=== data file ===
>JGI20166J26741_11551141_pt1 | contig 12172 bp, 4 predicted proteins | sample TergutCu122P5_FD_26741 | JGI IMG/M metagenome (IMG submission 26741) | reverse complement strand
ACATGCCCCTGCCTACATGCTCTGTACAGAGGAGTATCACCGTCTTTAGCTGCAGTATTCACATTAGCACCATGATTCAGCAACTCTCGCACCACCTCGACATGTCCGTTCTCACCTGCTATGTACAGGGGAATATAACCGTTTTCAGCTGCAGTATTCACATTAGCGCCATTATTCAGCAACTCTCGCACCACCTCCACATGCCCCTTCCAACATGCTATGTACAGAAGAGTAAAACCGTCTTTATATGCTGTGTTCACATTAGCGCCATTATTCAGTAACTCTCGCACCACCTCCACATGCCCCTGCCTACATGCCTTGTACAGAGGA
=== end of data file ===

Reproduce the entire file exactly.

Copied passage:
>JGI20166J26741_11551141_pt1 | contig 12172 bp, 4 predicted proteins | sample TergutCu122P5_FD_26741 | JGI IMG/M metagenome (IMG submission 26741) | reverse complement strand
ACATGCCCCTGCCTACATGCTCTGTACAGAGGAGTATCACCGTCTTTAGCTGCAGTATTCACATTAGCACCATGATTCAGCAACTCTCGCACCACCTCGACATGTCCGTTCTCACCTGCTATGTACAGGGGAATATAACCGTTTTCAGCTGCAGTATTCACATTAGCGCCATTATTCAGCAACTCTCGCACCACCTCCACATGCCCCTTCCAACATGCTATGTACAGAAGAGTAAAACCGTCTTTATATGCTGTGTTCACATTAGCGCCATTATTCAGTAACTCTCGCACCACCTCCACATGCCCCTGCCTACATGCCTTGTACAGAGGA